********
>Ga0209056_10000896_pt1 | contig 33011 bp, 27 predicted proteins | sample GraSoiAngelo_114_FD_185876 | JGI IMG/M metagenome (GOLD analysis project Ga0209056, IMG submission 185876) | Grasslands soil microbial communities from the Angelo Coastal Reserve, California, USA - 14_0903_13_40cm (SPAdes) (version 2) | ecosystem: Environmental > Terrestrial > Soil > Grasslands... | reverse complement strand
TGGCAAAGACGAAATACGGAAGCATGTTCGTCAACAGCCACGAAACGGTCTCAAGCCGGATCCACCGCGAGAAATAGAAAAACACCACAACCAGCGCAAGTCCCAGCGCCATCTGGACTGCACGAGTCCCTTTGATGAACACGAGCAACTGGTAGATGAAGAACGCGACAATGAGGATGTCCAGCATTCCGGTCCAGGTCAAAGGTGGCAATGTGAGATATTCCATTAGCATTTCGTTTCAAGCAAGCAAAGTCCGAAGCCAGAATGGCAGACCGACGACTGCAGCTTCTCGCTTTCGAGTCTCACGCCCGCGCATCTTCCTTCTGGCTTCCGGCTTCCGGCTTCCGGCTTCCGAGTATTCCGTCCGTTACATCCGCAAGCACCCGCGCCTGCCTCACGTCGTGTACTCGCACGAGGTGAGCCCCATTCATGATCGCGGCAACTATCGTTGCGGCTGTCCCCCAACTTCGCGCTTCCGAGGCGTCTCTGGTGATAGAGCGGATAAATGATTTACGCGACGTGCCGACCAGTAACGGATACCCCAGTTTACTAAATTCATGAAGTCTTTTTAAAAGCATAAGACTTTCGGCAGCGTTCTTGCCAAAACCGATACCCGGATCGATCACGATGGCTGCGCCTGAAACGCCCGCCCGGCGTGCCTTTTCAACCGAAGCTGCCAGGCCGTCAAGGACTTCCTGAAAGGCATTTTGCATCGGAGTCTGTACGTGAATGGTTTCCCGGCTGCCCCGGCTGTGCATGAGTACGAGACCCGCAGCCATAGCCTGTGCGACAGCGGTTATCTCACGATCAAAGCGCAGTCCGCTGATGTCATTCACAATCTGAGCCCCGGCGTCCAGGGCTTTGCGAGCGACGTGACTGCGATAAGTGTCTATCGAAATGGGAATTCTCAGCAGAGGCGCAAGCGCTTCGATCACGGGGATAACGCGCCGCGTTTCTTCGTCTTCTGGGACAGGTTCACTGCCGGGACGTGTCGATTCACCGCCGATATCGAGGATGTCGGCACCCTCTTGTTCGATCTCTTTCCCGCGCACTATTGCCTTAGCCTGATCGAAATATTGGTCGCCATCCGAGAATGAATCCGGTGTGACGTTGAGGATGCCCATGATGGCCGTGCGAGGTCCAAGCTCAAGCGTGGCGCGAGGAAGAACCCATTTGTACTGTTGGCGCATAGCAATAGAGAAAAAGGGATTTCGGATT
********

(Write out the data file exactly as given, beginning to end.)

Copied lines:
>Ga0209056_10000896_pt1 | contig 33011 bp, 27 predicted proteins | sample GraSoiAngelo_114_FD_185876 | JGI IMG/M metagenome (GOLD analysis project Ga0209056, IMG submission 185876) | Grasslands soil microbial communities from the Angelo Coastal Reserve, California, USA - 14_0903_13_40cm (SPAdes) (version 2) | ecosystem: Environmental > Terrestrial > Soil > Grasslands... | reverse complement strand
TGGCAAAGACGAAATACGGAAGCATGTTCGTCAACAGCCACGAAACGGTCTCAAGCCGGATCCACCGCGAGAAATAGAAAAACACCACAACCAGCGCAAGTCCCAGCGCCATCTGGACTGCACGAGTCCCTTTGATGAACACGAGCAACTGGTAGATGAAGAACGCGACAATGAGGATGTCCAGCATTCCGGTCCAGGTCAAAGGTGGCAATGTGAGATATTCCATTAGCATTTCGTTTCAAGCAAGCAAAGTCCGAAGCCAGAATGGCAGACCGACGACTGCAGCTTCTCGCTTTCGAGTCTCACGCCCGCGCATCTTCCTTCTGGCTTCCGGCTTCCGGCTTCCGGCTTCCGAGTATTCCGTCCGTTACATCCGCAAGCACCCGCGCCTGCCTCACGTCGTGTACTCGCACGAGGTGAGCCCCATTCATGATCGCGGCAACTATCGTTGCGGCTGTCCCCCAACTTCGCGCTTCCGAGGCGTCTCTGGTGATAGAGCGGATAAATGATTTACGCGACGTGCCGACCAGTAACGGATACCCCAGTTTACTAAATTCATGAAGTCTTTTTAAAAGCATAAGACTTTCGGCAGCGTTCTTGCCAAAACCGATACCCGGATCGATCACGATGGCTGCGCCTGAAACGCCCGCCCGGCGTGCCTTTTCAACCGAAGCTGCCAGGCCGTCAAGGACTTCCTGAAAGGCATTTTGCATCGGAGTCTGTACGTGAATGGTTTCCCGGCTGCCCCGGCTGTGCATGAGTACGAGACCCGCAGCCATAGCCTGTGCGACAGCGGTTATCTCACGATCAAAGCGCAGTCCGCTGATGTCATTCACAATCTGAGCCCCGGCGTCCAGGGCTTTGCGAGCGACGTGACTGCGATAAGTGTCTATCGAAATGGGAATTCTCAGCAGAGGCGCAAGCGCTTCGATCACGGGGATAACGCGCCGCGTTTCTTCGTCTTCTGGGACAGGTTCACTGCCGGGACGTGTCGATTCACCGCCGATATCGAGGATGTCGGCACCCTCTTGTTCGATCTCTTTCCCGCGCACTATTGCCTTAGCCTGATCGAAATATTGGTCGCCATCCGAGAATGAATCCGGTGTGACGTTGAGGATGCCCATGATGGCCGTGCGAGGTCCAAGCTCAAGCGTGGCGCGAGGAAGAACCCATTTGTACTGTTGGCGCATAGCAATAGAGAAAAAGGGATTTCGGATT